Association for Behavior Analysis International

The Association for Behavior Analysis International® (ABAI) is a nonprofit membership organization with the mission to contribute to the well-being of society by developing, enhancing, and supporting the growth and vitality of the science of behavior analysis through research, education, and practice.


34th Annual Convention; Chicago, IL; 2008

Event Details

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Symposium #153
Pedestrian Safety
Sunday, May 25, 2008
9:00 AM–10:20 AM
Area: CSE/OBM; Domain: Applied Research
Chair: Nicole Cambridge (Western Michigan University)
Discussant: William Gene Rantz (Western Michigan University)
Abstract: This symposium presents three data-based studies focusing on increasing yielding to pedestrians at crosswalks. These strategies are being considered for large scale dissemination.
Increasing Motorists’ Yielding to Pedestrians at Mid-Block Crossings: An Analysis of the Efficacy of Rapid-Flash Pedestrian Crossing Aides.
JIM SHURBUTT (Western Michigan University), Ron Van Houten (Western Michigan University)
Abstract: Mid-block crossings are often the site of many pedestrian-automobile accidents. The current study examines the efficacy of a rapid-flash LED beacon pedestrian crossing aide sign. The rapid-flash systems were installed and data were recorded at four locations with mid-block crossings on busy four lane multidirectional roadways. Each location received the device on each side of the crosswalk as well as a median system. The percentage of driver yielding and the distance of yielding were recorded using a multiple baseline reversal (ABCBC) design. Data were collected for baseline and during treatment by alternating the number of units activated from the side units alone to side and median units. Mean yielding compliance increased from 18.2% during baseline to 78% (side units only) and 88% (side and median units). Long-term data extending up to one year from installation is also reported.
Comparison of Staged and Resident Pedestrian in the Evaluation of Rectangular Stutter Flash Beacons.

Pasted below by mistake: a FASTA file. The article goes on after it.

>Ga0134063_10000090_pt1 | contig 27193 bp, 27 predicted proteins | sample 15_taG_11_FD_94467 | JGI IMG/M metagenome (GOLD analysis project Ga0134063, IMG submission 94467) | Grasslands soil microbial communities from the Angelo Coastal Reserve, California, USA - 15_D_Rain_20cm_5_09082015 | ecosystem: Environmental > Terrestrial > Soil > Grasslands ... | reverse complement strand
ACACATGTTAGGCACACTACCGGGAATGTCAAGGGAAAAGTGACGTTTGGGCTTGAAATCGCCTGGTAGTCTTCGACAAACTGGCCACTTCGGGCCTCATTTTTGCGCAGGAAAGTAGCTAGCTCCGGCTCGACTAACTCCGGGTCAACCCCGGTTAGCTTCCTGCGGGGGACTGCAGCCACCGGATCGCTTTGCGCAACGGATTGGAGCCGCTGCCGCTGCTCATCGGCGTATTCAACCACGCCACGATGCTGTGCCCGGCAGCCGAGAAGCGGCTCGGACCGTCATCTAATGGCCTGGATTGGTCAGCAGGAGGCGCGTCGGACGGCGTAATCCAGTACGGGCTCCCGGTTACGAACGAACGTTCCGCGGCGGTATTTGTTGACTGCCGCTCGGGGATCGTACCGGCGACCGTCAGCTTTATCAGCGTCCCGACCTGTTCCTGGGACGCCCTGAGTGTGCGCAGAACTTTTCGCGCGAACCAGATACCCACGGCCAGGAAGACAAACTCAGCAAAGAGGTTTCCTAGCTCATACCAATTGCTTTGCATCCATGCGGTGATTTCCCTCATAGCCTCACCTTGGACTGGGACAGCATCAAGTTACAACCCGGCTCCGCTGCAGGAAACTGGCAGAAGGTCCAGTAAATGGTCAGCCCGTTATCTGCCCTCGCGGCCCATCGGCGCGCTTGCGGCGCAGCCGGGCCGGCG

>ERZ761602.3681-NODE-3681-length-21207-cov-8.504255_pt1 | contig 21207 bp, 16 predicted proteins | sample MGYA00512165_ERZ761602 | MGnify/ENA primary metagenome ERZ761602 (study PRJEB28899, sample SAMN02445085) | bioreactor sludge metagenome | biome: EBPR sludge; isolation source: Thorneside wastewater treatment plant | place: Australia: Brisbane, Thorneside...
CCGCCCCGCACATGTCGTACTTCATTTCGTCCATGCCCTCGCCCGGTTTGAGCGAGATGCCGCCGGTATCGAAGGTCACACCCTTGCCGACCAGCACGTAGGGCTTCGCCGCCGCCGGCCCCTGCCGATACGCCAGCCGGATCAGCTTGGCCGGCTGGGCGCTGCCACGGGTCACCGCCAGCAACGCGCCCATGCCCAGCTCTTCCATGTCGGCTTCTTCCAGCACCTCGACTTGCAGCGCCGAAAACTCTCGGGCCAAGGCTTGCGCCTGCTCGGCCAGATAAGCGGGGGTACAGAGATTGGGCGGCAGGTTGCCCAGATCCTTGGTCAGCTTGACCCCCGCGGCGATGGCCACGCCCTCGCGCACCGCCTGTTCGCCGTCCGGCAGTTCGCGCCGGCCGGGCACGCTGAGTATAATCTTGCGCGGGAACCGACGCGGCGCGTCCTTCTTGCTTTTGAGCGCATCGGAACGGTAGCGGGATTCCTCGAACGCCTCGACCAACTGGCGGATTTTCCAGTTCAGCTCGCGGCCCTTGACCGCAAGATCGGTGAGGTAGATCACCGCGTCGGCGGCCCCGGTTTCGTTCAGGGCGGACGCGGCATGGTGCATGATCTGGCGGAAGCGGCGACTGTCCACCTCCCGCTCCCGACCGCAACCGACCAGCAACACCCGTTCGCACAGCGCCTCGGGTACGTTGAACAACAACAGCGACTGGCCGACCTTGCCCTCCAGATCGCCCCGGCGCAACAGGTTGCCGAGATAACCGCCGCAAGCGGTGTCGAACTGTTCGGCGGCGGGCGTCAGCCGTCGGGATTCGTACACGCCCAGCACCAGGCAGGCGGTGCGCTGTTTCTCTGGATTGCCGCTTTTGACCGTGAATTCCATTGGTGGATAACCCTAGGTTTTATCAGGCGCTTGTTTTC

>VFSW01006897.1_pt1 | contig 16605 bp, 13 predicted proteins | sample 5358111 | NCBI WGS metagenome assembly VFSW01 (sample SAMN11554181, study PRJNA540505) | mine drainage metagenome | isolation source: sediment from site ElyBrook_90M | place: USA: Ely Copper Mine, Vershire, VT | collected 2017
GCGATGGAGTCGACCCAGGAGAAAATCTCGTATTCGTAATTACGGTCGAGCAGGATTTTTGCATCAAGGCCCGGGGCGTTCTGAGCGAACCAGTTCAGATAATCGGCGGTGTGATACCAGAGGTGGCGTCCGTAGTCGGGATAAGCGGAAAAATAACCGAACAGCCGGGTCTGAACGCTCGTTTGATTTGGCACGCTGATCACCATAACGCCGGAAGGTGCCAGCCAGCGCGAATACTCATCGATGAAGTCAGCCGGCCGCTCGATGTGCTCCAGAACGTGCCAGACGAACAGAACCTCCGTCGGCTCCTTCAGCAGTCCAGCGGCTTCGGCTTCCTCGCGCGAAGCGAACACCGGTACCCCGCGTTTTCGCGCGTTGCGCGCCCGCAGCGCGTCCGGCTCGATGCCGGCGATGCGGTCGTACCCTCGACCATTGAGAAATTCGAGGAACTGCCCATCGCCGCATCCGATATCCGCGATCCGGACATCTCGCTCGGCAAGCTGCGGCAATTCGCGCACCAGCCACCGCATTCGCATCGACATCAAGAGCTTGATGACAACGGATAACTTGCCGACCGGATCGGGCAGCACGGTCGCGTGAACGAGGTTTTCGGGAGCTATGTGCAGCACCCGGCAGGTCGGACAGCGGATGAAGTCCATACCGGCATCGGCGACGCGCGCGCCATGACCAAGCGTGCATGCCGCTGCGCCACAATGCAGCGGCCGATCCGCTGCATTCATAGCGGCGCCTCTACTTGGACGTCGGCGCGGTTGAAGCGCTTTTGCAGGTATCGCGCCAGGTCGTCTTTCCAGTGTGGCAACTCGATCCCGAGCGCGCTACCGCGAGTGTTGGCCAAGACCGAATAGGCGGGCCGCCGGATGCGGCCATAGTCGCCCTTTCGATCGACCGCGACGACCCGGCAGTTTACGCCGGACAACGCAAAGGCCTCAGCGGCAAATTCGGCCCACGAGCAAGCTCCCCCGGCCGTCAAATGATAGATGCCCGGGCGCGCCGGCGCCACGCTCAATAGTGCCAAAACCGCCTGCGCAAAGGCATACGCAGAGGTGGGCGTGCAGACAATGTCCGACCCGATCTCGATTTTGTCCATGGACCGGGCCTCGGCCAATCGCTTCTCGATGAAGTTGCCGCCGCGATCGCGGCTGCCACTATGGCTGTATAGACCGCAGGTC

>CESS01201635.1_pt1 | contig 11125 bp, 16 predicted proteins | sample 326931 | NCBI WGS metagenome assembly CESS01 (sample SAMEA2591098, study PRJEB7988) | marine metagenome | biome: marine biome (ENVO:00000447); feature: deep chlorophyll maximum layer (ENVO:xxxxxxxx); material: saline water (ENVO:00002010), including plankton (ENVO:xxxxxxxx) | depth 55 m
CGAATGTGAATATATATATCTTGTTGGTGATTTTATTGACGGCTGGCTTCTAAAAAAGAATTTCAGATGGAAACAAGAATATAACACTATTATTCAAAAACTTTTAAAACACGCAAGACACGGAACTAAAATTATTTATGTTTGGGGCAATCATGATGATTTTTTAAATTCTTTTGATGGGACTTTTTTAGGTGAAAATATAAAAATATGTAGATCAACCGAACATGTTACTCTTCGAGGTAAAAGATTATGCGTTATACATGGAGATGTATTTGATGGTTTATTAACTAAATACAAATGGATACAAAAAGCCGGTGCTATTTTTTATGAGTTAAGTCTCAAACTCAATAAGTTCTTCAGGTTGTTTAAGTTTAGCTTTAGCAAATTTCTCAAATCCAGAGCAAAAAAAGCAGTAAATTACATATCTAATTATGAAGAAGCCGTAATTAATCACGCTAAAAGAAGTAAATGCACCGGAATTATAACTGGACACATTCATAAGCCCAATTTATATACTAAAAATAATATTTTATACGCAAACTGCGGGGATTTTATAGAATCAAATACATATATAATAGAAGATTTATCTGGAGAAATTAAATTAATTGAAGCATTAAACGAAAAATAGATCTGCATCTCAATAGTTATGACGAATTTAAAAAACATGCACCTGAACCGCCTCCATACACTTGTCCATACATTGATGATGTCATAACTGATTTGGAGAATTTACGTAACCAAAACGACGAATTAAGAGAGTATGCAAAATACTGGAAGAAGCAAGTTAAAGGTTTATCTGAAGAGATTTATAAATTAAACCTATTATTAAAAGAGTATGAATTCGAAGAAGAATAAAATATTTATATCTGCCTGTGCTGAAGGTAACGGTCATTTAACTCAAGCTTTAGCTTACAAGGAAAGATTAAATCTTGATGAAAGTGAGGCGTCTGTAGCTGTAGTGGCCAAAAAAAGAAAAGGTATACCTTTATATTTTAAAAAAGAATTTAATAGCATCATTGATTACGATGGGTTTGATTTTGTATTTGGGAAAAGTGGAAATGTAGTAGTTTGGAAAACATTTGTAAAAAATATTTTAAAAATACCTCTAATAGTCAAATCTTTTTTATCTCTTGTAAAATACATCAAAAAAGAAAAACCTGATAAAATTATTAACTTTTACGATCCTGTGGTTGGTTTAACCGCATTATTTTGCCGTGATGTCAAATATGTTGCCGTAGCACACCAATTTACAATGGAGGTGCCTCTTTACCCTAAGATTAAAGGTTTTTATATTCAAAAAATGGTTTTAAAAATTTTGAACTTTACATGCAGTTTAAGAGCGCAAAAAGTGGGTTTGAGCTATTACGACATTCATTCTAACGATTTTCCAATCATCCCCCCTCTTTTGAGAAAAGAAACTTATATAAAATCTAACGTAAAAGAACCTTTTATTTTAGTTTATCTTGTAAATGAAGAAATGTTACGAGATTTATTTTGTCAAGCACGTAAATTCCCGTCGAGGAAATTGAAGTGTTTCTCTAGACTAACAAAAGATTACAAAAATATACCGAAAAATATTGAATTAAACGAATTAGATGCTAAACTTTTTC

ERICK K. A. MARMOLEJO (Western Michigan University), Ron Van Houten (Western Michigan University)
Abstract: Pedestrian safety is a particularly relevant topic in today’s move for more eco-friendly modes of transporation and the increasing popularity of “walkable communities.” Much research has focused on the interface between automobile thoroughfares and pedestrian pathways. Achieving high percentages of driver yielding to pedestrians has been a difficult issue in the area of traffic safety and new technologies are being investigated to increase the percentage of driver yielding and thus improve pedestrian safety. The present study investigates one such technology called an “Enhancer System”. This device provides a combination of salient and relevant driver and pedestrian prompts that go well beyond a static symbolic sign. The enhancer system alerts the drivers to the presence of pedestrians and simultaneously verbally prompts pedestrians to “Look both ways before crossing and to wait for cars to yield.” The present study evaluated the efficacy of the enhancer system and found it to be highly effective in improving driver yielding over a static sign.
The Effects of Extended Arm and Pedestrian Lean on Driver Yielding Behavior.
BRIAN J. CROWLEY-KOCH (Western Michigan University), Ron Van Houten (Western Michigan University)
Abstract: Pedestrian safety is a serious concern at busy intersections and pedestrian campuses across the nation. While crosswalks and signs help pedestrians and motorists know where to cross, there is no standard protocol for pedestrians to signal drivers that they wish to use the crosswalks. This study examined the effect of (1) use of a raised arm to prompt motorists to yield to a pedestrian about to cross at a crosswalk and (2) how to increase the number of pedestrians using the extended arm method.



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